Rutgers has chance to collect 2nd consecutive win as Purdue comes into town
There was a lot to like about the Rutgers football team last Saturday.
It flew into Champaign, Illinois two weeks removed from a terrible loss to Ohio State and put 35 points on the board, enough to take down the Illini. The Scarlet Knights collected their first Big Ten win since 2015, when they took down Indiana on the road, 55-52.
"It was good preparation throughout the past two weeks on the bye ... Everybody was just locked in and focused, so we went out there and it was just like second nature," said senior running back Robert Martin. "Everybody was just going hard and executing, and when we execute, we just put drives together."
Martin was part of a running back core that saw the end zone five times, but as anybody on the team would say, last weekend's game was exactly that — last weekend.
As for this weekend, Rutgers (2-4, 1-2) will welcome the Purdue Boilermakers (3-3, 1-2) to High Point Solutions Stadium at noon on Saturday.
The Knights play host to a Purdue side unlike teams of years past. The Boilermakers have already matched their win total from last season and against a difficult early schedule at that — they have come up short against then-No. 16 Louisville, then-No. 8 Michigan and then-No. 7 Wisconsin.
But even losing against those squads, Purdue kept the matchups relatively close, finishing within a score against the Cardinals and the Badgers.
Still, head coach Chris Ash is adamant on focusing on the consistency of his team rather than the recent successes of Purdue.
"Purdue is a much-improved football team," Ash said. "But I'm not worried about that. I'm more worried about our team being able to, again, refocus and prepare the way that they did for that Illinois game if we're going to have a chance in this game."
If the Knights are going to have a chance, it is undoubtedly going to come through the run game. Rutgers put up 274 yards on the ground last Saturday, and the team squares off against a rush defense that leaves a lot to be desired in Purdue's.
The Boilermakers are ranked 80th in the country in rushing yards allowed with 1,050, and the foursome of Gus Edwards, Robert Martin, Raheem Blackshear and Josh Hicks in the backfield could find themselves repeating their efforts from last week.
For Ash, that starts with the offensive line, a unit that had considerable success blocking and paving the way for the running backs against Illinois. The group has also performed well throughout the season in protecting the quarterback — which will be junior Giovanni Rescigno once again on Saturday — only allowing five sacks so far this year, which is tied for ninth best in the nation.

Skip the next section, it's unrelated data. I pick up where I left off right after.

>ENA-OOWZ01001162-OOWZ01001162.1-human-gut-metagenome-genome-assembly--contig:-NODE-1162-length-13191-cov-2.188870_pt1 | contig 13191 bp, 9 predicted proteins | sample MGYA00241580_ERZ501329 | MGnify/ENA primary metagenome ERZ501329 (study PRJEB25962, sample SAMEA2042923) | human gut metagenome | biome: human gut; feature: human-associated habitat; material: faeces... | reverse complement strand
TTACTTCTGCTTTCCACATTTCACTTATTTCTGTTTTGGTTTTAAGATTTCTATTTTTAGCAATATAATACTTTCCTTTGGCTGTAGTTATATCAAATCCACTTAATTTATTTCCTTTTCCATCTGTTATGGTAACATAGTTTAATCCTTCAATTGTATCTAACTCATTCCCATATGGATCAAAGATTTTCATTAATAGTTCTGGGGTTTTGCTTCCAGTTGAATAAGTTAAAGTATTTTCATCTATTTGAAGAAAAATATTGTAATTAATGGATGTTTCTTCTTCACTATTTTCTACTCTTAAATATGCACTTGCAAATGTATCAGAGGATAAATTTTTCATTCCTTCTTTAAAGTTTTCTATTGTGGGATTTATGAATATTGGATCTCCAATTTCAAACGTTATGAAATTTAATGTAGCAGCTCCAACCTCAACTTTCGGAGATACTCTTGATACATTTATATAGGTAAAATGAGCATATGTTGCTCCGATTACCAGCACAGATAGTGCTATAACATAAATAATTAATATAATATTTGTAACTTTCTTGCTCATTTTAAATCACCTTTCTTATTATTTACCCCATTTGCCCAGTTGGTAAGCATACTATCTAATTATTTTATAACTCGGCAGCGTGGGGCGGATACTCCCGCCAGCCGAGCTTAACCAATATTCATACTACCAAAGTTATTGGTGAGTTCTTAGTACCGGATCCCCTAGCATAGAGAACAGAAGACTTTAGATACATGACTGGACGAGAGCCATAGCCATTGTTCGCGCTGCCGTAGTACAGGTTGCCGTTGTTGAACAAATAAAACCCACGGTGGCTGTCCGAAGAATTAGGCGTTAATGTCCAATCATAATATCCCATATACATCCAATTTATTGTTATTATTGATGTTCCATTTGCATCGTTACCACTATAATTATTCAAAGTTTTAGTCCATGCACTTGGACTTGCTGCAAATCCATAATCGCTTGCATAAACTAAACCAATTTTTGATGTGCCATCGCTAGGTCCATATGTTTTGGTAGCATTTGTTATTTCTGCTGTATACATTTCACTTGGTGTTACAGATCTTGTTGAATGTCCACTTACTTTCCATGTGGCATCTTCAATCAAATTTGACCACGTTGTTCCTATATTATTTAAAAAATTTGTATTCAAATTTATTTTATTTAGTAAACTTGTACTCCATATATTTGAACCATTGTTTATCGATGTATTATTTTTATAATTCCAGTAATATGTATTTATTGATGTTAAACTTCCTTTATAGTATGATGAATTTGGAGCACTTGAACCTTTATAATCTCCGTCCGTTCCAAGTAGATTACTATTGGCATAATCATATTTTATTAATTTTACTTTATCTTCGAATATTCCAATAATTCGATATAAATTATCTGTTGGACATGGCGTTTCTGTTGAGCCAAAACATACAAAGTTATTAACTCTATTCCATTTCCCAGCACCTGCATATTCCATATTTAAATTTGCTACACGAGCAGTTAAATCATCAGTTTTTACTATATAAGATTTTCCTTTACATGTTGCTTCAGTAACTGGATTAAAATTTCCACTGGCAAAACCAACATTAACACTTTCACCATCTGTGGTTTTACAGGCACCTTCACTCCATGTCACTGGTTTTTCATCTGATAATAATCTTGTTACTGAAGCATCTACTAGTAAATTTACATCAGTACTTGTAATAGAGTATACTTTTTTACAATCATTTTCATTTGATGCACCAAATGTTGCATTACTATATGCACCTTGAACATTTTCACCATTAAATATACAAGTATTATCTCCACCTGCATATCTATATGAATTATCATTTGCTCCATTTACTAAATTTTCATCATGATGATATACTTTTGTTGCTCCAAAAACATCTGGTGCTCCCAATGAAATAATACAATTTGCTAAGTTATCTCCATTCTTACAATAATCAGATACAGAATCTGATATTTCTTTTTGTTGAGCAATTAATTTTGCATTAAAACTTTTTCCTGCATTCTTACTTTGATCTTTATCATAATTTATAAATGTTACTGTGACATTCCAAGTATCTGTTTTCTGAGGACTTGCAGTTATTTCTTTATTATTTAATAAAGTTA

"Offensively, our whole line was the unit of the (Illinois) game," Ash said. "I thought outside of the Washington game that was the best that our offensive line had played so far this season. Outstanding in the run game, pad level was better, footwork was better, stayed on blocks better."
Just like last week, that offensive line will play in front of Rescigno, whose status was day-to-day until a couple of days ago following a knock to his knee last Saturday.
Rescigno assumed his old starting spot for the first time against Illinois, allowing the run game to dictate the offense. Rescigno only threw the ball 10 times, posting 89 yards to go with the 41 yards he had himself on the ground.
So much of last week's game for the offense was controlled by the four in the backfield, which makes the Purdue matchup uncertain at best. The Boilermakers are already favored as the road team and if the running backs don't show, another offensive unit will need to step up for Rutgers — something that hasn't happened through six games.
And there's always the other side — the physicality and emotion that the Knights will want to replicate in order to capture their second Big Ten win in two years.
"Get our guys to forget about it and remember about the process to create that and what they did, how they practiced, how they prepared. ... We've got to be able to do that each week, and that's a measure of a consistent head coach and a coaching staff to be able to get that done. It's a measure of a consistent player to be able to get that done," Ash said. "That's really what it is."
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